What is Quality of Life?: It may sound like a... - AF Association

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What is Quality of Life?

jondeanp profile image

It may sound like a silly question but I’ve always argued against having an ablation as my quality of life is fairly good in my opinion.

I am on medication but it doesn’t give me any negative effects. I still exercise but differently to pre AF. My home and work life are good. I’ve recently turned 49 years old (a youngster I know) and have two young boys and a loving wife.

However when I queried having an ablation with the EP and subsequent arrhythmia nurses, my quality of life arguments were not really taken into consideration. For them it just seemed to be wrong to want to continue with an AF heart and on meds when they could offer a chance of getting it “fixed”. I think they see quality of life as being off meds and not being at the risk of stroke

As it turned out I went along with the experts decision and I am due to have the procedure in one weeks time.

I just hope it turns out to be the right decision

24 Replies

Mmmmm...... an interesting comment. I suspect it is because of your age that ablation was recommended in your case as long term use of meds will inevitably cause some effect as you age.

I also hope you find it to be the right call.

Hi JD,

AF occurrence may worsen with time. Also, stroke is not the only potential risk, if at all. According to Mayo Clinic, the longer is the condition left, the more problematic is a subsequent remedy.

I, for one, am pleased with the results of my (maze) procedure. You may well find a positive change in the quality of life - a little unexpected bonus. I am assured by my doctors that being in a normal heart rhythm also betters my chances of keeping a healthy heart.

The die is cast, go with it and best wishes

J (-:

Interesting, best wishes. It would have been good to be able to have a more in-depth discussion on their reasoning though. When I was a child it was fashionable to have your tonsils and adenoids removed (apparently because Prince Charles had it done). My father refused the operation for me on principle, same with antibiotics, but at 18 with tonsils covered in abscesses I had them out! When my daughter had repeated bouts of tonsillitis and an operation was suggested the argument was that she might temporarily overcome the infection but it would return just when she was sitting important exams later so I quickly gave permission and she has hardly ever been ill since. These decisions are difficult if not based on personal experience. I didn't realise how much my life was affected by AF and medication until they were gone.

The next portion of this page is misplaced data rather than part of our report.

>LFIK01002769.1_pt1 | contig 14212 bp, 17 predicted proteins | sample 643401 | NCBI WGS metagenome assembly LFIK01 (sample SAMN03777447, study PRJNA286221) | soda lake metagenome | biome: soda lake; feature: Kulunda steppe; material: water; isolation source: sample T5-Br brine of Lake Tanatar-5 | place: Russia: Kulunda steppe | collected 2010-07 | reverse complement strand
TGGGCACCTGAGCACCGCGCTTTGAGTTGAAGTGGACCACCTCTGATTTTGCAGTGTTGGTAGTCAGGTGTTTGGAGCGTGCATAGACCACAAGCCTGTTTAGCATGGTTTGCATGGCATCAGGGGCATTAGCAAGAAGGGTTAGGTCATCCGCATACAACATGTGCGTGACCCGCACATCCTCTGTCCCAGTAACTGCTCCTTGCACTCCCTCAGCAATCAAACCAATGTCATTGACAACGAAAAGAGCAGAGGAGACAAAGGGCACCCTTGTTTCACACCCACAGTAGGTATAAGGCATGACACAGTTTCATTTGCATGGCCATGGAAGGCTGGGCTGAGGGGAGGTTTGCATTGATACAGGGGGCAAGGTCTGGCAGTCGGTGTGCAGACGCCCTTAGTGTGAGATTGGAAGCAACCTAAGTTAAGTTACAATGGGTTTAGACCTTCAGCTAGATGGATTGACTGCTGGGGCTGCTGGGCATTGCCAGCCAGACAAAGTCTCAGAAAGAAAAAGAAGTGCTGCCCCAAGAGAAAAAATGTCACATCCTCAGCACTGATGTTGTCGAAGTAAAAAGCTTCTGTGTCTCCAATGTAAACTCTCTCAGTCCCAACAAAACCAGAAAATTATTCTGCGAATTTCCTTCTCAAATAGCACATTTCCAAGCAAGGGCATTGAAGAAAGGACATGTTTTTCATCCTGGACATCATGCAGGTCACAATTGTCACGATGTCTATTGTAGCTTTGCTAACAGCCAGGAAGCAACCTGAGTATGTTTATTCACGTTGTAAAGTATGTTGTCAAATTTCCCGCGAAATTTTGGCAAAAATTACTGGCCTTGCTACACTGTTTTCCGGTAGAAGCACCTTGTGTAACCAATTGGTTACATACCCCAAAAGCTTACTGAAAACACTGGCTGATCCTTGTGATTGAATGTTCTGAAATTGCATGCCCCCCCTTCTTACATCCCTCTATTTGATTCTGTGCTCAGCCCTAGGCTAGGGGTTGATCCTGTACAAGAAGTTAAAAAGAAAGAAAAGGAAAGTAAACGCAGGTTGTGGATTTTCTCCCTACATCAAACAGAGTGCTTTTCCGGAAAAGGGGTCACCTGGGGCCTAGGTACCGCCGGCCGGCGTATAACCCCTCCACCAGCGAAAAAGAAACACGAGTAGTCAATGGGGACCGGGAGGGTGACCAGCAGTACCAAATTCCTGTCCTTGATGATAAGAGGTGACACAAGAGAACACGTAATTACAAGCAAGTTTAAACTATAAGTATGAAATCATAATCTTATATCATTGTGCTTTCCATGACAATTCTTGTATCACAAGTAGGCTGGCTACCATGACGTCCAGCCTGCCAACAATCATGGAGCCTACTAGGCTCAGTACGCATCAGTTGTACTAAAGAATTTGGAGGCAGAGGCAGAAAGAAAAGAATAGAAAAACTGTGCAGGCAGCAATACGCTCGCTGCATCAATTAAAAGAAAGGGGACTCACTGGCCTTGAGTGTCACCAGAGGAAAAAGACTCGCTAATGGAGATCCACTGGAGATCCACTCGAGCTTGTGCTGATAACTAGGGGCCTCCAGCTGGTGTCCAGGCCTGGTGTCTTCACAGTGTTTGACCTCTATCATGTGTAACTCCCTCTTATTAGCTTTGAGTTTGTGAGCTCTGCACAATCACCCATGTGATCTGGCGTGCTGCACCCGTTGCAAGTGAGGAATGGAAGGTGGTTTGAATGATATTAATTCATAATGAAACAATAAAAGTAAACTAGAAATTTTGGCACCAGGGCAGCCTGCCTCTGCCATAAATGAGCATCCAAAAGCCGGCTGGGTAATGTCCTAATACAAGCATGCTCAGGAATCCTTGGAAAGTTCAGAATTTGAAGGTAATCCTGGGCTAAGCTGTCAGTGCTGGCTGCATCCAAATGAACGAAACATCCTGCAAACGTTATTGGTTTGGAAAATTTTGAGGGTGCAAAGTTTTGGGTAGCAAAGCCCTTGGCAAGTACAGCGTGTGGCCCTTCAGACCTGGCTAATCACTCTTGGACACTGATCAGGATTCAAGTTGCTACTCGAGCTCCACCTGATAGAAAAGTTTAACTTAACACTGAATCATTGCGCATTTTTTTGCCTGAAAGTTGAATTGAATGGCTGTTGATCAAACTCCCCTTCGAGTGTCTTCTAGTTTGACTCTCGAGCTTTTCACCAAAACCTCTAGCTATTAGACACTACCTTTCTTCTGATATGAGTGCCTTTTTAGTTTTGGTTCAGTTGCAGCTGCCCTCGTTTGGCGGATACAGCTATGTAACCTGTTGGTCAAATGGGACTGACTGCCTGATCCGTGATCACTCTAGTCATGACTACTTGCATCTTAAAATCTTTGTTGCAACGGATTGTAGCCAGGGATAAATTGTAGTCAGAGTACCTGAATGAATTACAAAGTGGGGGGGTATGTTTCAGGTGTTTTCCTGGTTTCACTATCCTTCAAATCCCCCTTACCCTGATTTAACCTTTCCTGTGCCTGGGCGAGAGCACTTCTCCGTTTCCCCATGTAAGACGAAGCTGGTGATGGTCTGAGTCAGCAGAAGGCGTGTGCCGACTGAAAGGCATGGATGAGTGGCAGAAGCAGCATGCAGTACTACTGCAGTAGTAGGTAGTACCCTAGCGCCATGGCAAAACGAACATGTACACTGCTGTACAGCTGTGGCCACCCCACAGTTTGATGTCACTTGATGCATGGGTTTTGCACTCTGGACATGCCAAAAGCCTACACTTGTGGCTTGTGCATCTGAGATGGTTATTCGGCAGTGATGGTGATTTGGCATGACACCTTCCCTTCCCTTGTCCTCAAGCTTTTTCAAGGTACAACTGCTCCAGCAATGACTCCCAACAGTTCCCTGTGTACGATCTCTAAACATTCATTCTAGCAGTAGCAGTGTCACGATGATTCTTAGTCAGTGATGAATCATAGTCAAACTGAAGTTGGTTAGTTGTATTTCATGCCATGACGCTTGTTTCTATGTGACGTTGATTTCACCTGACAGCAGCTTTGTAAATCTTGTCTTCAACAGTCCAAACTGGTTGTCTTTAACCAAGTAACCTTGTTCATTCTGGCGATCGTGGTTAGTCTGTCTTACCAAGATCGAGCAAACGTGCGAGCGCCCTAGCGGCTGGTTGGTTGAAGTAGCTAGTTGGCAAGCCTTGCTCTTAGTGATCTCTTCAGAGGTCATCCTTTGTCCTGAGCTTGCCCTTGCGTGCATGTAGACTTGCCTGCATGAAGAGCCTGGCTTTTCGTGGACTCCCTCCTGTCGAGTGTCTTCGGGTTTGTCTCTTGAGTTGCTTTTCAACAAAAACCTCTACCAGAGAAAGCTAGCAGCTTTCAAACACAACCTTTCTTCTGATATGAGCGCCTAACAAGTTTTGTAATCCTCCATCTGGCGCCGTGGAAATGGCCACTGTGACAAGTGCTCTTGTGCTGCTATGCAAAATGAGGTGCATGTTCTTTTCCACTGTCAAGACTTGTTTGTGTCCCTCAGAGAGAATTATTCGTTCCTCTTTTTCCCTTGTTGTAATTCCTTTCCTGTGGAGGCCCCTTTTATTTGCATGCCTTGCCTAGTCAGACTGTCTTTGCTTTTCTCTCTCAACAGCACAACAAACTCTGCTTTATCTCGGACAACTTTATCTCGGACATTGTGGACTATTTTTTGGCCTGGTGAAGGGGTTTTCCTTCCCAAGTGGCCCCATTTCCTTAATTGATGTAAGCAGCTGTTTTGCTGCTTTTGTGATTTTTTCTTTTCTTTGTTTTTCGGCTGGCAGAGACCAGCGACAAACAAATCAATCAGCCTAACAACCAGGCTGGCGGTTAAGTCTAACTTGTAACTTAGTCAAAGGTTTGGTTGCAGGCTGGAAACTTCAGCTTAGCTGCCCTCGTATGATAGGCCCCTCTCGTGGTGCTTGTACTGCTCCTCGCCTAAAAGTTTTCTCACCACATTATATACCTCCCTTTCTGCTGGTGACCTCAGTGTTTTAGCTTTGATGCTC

I hope all goes well and look forward to your report later.

Best wishes for a heart healthy future. If you are happy with your medics advice and feel you have made an informed decision then perhaps this is pre procedure nerves. All the very best.

Hi jondeanp,

I can’t help wondering what your motives were for writing this post. Possibly to seek some re-assurance that you have come to the right decision and who are we to challenge that decision. I share CD’s comments.......

Hi jondeanp :-) good luck with your procedure.

If I were your age and not 20 years older and faced with many years of medication I would opt for an ablation.

As it is I would be unlikely to be offered one at my age when my P-AF is under control with medication as decreed in the NICE guidelines.

CDreamer profile image
CDreamer in reply to doodle68

Age is no barrier to ablation but any other conditions need to be evaluated. And I think the NICE guidelines changed on that some time ago?

doodle68 profile image
doodle68 in reply to CDreamer

CD :-) it is in my neck of the woods where seeing a Cardiologist or EP at all is only for those who can't be reasonably well controlled by medication, the thought of my 'in special measures' HA spending money on an Ablation for someone my age reasonably controlled by medication is out of the question.

Ablations here if they are lucky enough to be offered to one are are for those who have only recently started to have episodes of AF, the young who face years on medication and those for whom medication does not work.

CDreamer profile image
CDreamer in reply to doodle68